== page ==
“Travels with my Aunt” is the latest production by The Pymble Players. Adapted from the novel by Graham Greene, Travels with my Aunt follows Henry Pulling, a retired bank manager, on a journey of discovery as he gets to know his eccentric Aunt Augusta as they travel through Europe and further afield.
Directed by Carla Moore, the play is set in 1970 starting in England where Henry meets his aunt at the funeral of his mother.
Carla Moore has a strong commitment to community theatrical productions and has directed more than 35 pieces. According to Moore, ‘Greene wrote Travels not as a novel but as “an entertainment”, however the book reflects more than that, dealing with the moral and spiritual struggles within individuals and the inevitable approach of death”.
The play takes place on a single set and by the use of props whisks us from England in to Europe and eventually across the globe.
Henry Pulling is played cleverly by two actors; Errol Henderson plays the on-stage character and Keith Potten plays the reflective Henry and narrates much of the play. The narration technique is a very effective way to bring out Henry’s inner workings.
Errol Henderson credits include Waiting for Godot, The Crucible, And Then There Were None among a list of many plays as well as roles in film (The Rage in Placid Lake) and television. Errol carries off the role of Henry well, bringing a great sense of the English Bank Manager that has never looked very far beyond his narrow horizons and his awakening to a broader and more exciting world.
Keith Potten, as the older, reflective voice of Henry spends much of his time perched to the side of the stage, highlighting the thoughts of Henry as he questions himself. Keith has been an actor and director in Sydney theatre for many years and brings a confident and deeper air to Henry.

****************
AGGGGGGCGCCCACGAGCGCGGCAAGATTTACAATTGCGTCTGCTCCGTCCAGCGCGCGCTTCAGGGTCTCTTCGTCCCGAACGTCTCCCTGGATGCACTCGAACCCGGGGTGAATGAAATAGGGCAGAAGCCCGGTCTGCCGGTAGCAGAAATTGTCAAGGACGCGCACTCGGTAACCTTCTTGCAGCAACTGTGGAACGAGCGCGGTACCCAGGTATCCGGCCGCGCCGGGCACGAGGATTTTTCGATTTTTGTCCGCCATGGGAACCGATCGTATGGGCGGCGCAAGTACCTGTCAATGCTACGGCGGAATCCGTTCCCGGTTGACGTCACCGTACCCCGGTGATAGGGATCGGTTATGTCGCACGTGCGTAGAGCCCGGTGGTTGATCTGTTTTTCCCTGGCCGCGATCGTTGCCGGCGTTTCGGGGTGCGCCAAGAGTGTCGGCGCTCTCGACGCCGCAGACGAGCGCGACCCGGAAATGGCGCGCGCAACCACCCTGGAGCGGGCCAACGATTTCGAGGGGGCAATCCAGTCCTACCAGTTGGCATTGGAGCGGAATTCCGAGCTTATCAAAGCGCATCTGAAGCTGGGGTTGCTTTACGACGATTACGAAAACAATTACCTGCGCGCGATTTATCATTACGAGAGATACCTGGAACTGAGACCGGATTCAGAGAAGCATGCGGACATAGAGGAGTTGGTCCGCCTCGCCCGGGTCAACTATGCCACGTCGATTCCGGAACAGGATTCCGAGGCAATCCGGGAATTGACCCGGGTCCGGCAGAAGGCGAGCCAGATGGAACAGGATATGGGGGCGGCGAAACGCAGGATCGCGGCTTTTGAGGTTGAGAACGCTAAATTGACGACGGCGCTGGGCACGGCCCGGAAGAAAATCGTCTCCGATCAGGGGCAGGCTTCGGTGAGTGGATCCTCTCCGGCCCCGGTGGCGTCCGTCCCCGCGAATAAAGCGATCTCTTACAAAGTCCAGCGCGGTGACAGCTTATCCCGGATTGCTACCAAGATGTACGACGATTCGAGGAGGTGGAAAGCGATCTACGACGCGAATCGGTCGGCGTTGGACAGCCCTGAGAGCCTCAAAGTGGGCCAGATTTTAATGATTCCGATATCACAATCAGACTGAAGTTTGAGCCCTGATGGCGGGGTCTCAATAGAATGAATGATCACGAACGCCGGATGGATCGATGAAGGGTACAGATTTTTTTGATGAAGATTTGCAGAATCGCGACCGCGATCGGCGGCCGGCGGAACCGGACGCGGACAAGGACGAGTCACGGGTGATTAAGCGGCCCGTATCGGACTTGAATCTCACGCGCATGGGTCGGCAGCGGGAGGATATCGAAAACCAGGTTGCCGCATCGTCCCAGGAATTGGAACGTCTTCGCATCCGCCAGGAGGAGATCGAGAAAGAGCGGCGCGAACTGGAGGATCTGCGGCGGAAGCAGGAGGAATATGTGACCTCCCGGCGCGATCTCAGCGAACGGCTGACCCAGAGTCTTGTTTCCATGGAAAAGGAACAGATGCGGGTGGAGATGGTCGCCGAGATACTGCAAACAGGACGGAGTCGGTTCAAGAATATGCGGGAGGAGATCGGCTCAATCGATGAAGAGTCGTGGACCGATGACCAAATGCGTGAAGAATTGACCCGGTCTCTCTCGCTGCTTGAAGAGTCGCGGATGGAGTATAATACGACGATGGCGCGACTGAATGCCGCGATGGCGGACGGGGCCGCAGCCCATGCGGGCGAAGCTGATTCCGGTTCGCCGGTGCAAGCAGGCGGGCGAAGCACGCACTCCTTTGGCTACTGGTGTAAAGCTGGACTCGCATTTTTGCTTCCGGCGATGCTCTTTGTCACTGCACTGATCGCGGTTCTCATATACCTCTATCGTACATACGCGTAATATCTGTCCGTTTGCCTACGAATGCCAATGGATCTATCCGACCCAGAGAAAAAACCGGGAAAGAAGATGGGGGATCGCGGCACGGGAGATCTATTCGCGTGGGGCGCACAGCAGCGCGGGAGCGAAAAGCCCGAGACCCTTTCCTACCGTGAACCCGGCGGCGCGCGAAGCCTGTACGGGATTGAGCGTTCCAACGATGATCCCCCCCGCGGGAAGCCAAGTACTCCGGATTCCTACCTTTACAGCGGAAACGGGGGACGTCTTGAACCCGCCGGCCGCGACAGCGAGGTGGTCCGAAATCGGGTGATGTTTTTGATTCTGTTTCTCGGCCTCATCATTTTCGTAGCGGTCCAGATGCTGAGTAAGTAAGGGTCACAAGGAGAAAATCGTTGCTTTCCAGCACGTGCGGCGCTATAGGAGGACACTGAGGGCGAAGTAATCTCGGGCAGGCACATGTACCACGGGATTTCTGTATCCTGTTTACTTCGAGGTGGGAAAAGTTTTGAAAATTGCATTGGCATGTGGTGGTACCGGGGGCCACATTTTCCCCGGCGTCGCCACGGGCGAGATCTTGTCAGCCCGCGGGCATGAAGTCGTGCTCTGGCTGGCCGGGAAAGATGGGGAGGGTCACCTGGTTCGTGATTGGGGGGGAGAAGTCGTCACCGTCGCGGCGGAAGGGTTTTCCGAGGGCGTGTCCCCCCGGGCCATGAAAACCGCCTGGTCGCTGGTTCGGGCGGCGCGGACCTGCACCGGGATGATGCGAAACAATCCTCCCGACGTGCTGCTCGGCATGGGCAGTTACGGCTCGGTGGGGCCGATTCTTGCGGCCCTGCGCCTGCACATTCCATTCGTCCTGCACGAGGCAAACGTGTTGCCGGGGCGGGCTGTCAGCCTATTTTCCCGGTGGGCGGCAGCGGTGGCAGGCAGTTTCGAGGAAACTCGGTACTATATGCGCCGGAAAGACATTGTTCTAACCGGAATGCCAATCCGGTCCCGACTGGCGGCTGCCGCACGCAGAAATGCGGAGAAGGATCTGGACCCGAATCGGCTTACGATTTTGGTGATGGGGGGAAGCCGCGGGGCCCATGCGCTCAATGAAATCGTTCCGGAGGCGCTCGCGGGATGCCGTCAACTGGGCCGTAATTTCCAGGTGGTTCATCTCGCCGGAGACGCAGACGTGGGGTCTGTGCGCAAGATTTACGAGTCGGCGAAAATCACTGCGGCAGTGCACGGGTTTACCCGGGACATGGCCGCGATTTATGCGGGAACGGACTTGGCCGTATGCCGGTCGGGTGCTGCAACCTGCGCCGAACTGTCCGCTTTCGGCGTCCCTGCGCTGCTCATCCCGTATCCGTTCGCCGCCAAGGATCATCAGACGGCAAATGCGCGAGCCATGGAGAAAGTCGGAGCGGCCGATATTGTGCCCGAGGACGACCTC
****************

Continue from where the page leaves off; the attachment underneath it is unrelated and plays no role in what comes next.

To me, the stand-out performance is given by Michael Arvitis who plays many parts including the love interests for Aunt Augusta, a priest, man on the train and many butlers and helpers. He knits the play together with his roles and carries each one off superbly. That is no small achievement as Michael was brought in to the production at late notice. For me, his cameo on the train was wonderful.
Supported by Martin Bell (Influence, Measure for Measure, Midsummer Night’s Dream, Loves Labours Lost and Much Ado About Nothing) and Emma Gillespie (Woman of No Importance, The Crucible, Assassins) who do a brilliant job moving from police inspectors to train inspectors, wealthy socialites and even a dog – that snippet was really funny.
The season commences on May 7th and runs until May 31st, tickets are $25 ($22 concession). This is a play well worth watching.
Pymble Players is one of Sydney’s leading community theatre groups, with its 84 seat theatre at Bromley Avenue in Pymble (Cnr Mona Vale Road) Pymble Players stage four theatrical productions and one pantomime each year.
(Images courtesy Pymble Players Inc. Thank you to Kang, photographer)